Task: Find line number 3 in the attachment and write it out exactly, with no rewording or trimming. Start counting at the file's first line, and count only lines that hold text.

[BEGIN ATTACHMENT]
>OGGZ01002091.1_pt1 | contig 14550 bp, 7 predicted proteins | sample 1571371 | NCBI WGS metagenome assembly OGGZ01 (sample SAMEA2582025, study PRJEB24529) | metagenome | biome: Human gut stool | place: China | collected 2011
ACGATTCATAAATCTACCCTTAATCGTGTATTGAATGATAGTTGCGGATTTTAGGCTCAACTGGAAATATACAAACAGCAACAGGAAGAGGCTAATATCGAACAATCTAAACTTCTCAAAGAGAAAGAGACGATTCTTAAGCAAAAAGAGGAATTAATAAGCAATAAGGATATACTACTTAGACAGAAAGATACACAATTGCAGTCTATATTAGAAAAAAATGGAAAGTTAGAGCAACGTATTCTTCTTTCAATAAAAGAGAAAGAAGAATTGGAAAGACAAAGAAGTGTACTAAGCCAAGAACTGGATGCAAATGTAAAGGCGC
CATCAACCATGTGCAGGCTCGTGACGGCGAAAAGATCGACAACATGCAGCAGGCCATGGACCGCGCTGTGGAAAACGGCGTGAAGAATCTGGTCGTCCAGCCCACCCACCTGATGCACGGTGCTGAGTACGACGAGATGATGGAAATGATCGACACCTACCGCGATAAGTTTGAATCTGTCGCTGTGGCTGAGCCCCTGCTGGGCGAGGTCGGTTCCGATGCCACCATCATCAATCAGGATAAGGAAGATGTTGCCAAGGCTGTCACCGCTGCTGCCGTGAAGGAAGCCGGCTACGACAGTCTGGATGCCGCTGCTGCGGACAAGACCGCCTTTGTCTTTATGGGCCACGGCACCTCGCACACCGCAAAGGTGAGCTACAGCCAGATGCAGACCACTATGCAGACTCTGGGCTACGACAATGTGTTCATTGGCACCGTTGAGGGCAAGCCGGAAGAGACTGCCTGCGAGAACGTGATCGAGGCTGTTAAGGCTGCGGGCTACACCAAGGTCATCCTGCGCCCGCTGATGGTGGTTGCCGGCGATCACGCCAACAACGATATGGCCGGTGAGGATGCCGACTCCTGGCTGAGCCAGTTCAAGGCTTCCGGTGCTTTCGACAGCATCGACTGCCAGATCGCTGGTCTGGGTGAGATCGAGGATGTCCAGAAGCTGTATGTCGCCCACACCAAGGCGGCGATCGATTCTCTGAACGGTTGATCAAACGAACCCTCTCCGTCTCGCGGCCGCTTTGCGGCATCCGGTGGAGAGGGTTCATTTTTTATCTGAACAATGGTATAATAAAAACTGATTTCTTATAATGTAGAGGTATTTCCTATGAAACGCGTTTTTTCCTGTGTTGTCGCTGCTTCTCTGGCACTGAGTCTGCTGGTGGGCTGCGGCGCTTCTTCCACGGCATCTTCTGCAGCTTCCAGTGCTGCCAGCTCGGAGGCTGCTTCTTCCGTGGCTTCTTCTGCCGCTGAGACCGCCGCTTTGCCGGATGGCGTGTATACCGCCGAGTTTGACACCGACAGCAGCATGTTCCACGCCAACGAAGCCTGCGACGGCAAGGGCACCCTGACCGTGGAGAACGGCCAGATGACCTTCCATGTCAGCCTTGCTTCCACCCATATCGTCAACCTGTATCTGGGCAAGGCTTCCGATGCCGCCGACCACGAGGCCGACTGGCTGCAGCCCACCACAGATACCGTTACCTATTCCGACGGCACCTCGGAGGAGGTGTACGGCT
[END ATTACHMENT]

CATCAACCATGTGCAGGCTCGTGACGGCGAAAAGATCGACAACATGCAGCAGGCCATGGACCGCGCTGTGGAAAACGGCGTGAAGAATCTGGTCGTCCAGCCCACCCACCTGATGCACGGTGCTGAGTACGACGAGATGATGGAAATGATCGACACCTACCGCGATAAGTTTGAATCTGTCGCTGTGGCTGAGCCCCTGCTGGGCGAGGTCGGTTCCGATGCCACCATCATCAATCAGGATAAGGAAGATGTTGCCAAGGCTGTCACCGCTGCTGCCGTGAAGGAAGCCGGCTACGACAGTCTGGATGCCGCTGCTGCGGACAAGACCGCCTTTGTCTTTATGGGCCACGGCACCTCGCACACCGCAAAGGTGAGCTACAGCCAGATGCAGACCACTATGCAGACTCTGGGCTACGACAATGTGTTCATTGGCACCGTTGAGGGCAAGCCGGAAGAGACTGCCTGCGAGAACGTGATCGAGGCTGTTAAGGCTGCGGGCTACACCAAGGTCATCCTGCGCCCGCTGATGGTGGTTGCCGGCGATCACGCCAACAACGATATGGCCGGTGAGGATGCCGACTCCTGGCTGAGCCAGTTCAAGGCTTCCGGTGCTTTCGACAGCATCGACTGCCAGATCGCTGGTCTGGGTGAGATCGAGGATGTCCAGAAGCTGTATGTCGCCCACACCAAGGCGGCGATCGATTCTCTGAACGGTTGATCAAACGAACCCTCTCCGTCTCGCGGCCGCTTTGCGGCATCCGGTGGAGAGGGTTCATTTTTTATCTGAACAATGGTATAATAAAAACTGATTTCTTATAATGTAGAGGTATTTCCTATGAAACGCGTTTTTTCCTGTGTTGTCGCTGCTTCTCTGGCACTGAGTCTGCTGGTGGGCTGCGGCGCTTCTTCCACGGCATCTTCTGCAGCTTCCAGTGCTGCCAGCTCGGAGGCTGCTTCTTCCGTGGCTTCTTCTGCCGCTGAGACCGCCGCTTTGCCGGATGGCGTGTATACCGCCGAGTTTGACACCGACAGCAGCATGTTCCACGCCAACGAAGCCTGCGACGGCAAGGGCACCCTGACCGTGGAGAACGGCCAGATGACCTTCCATGTCAGCCTTGCTTCCACCCATATCGTCAACCTGTATCTGGGCAAGGCTTCCGATGCCGCCGACCACGAGGCCGACTGGCTGCAGCCCACCACAGATACCGTTACCTATTCCGACGGCACCTCGGAGGAGGTGTACGGCT